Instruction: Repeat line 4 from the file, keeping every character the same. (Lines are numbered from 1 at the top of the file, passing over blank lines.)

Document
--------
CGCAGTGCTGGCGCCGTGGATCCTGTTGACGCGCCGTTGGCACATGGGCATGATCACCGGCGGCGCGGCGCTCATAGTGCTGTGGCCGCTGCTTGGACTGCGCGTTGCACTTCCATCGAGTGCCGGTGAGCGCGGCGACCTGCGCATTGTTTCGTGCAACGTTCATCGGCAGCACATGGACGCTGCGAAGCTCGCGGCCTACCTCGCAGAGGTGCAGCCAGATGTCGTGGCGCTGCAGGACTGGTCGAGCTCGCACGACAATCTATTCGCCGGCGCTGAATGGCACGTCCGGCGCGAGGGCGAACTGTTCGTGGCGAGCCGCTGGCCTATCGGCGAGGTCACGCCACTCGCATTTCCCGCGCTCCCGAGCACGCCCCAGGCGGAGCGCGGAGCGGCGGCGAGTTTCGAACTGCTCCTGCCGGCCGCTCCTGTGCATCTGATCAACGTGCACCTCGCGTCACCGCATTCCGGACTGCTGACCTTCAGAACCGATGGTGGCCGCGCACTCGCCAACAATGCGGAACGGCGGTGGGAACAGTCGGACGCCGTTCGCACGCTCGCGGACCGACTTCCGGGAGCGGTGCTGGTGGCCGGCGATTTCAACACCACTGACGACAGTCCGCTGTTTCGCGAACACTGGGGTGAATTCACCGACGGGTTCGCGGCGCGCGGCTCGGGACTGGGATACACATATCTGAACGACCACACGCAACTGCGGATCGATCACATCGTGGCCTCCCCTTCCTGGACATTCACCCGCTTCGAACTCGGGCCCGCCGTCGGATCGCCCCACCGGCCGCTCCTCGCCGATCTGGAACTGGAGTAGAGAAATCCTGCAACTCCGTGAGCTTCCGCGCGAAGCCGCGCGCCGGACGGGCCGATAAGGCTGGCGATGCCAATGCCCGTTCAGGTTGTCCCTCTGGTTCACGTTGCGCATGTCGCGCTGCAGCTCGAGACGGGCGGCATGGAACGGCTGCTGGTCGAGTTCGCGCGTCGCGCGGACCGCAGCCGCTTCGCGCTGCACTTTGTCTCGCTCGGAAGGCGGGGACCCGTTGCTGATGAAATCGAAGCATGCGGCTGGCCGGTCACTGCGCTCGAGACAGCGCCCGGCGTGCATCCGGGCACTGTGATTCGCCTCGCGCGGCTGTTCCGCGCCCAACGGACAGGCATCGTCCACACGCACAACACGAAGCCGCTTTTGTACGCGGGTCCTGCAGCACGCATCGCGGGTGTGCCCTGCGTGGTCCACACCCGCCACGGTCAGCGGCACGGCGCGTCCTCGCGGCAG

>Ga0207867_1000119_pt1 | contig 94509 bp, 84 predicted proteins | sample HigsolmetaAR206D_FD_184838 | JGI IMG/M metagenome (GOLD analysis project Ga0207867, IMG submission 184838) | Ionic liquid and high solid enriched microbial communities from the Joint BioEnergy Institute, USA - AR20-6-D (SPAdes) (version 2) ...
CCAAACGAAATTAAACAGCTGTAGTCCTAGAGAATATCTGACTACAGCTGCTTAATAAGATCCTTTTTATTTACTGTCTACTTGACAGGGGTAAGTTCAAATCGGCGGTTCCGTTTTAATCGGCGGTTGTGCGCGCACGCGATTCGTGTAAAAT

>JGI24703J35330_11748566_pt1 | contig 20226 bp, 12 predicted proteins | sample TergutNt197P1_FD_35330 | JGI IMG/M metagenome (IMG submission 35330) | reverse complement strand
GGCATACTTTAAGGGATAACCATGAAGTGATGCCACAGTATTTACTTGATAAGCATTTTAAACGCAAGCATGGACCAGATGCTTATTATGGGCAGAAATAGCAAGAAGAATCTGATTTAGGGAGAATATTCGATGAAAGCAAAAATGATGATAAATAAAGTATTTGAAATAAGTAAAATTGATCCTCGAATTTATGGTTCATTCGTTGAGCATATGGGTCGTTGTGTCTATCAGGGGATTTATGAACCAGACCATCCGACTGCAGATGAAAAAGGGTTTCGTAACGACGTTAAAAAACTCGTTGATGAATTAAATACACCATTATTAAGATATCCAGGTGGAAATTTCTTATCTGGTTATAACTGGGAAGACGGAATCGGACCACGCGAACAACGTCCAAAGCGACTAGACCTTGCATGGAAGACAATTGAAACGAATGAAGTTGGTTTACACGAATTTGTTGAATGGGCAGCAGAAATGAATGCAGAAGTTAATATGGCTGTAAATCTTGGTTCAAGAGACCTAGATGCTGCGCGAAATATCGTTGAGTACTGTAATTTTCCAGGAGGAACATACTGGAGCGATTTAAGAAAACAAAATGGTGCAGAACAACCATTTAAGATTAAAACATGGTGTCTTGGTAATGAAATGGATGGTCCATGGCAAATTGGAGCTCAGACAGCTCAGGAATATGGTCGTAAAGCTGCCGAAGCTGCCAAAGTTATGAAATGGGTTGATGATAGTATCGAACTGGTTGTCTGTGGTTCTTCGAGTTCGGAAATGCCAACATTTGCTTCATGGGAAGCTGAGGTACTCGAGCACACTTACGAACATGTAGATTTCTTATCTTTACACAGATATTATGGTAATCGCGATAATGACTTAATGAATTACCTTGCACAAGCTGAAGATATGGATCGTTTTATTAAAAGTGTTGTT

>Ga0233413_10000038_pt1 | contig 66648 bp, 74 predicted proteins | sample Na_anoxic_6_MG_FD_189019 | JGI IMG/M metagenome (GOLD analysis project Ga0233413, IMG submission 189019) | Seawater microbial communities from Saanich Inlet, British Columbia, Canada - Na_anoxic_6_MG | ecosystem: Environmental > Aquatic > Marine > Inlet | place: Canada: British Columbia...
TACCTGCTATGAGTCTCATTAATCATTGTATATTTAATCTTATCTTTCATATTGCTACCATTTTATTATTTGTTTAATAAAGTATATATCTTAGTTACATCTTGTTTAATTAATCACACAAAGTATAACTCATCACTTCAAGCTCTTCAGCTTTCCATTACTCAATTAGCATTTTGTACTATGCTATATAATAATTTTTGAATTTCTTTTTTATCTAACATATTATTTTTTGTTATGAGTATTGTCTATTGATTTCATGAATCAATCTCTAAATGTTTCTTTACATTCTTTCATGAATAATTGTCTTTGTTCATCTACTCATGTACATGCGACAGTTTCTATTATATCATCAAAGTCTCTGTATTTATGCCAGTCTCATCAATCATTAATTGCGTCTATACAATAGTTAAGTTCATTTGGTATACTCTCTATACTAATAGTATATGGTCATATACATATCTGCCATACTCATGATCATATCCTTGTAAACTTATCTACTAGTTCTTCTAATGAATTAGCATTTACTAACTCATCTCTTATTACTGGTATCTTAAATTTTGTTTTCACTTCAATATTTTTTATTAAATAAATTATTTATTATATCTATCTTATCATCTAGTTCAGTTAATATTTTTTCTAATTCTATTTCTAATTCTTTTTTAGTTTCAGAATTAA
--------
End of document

>JGI24703J35330_11748566_pt1 | contig 20226 bp, 12 predicted proteins | sample TergutNt197P1_FD_35330 | JGI IMG/M metagenome (IMG submission 35330) | reverse complement strand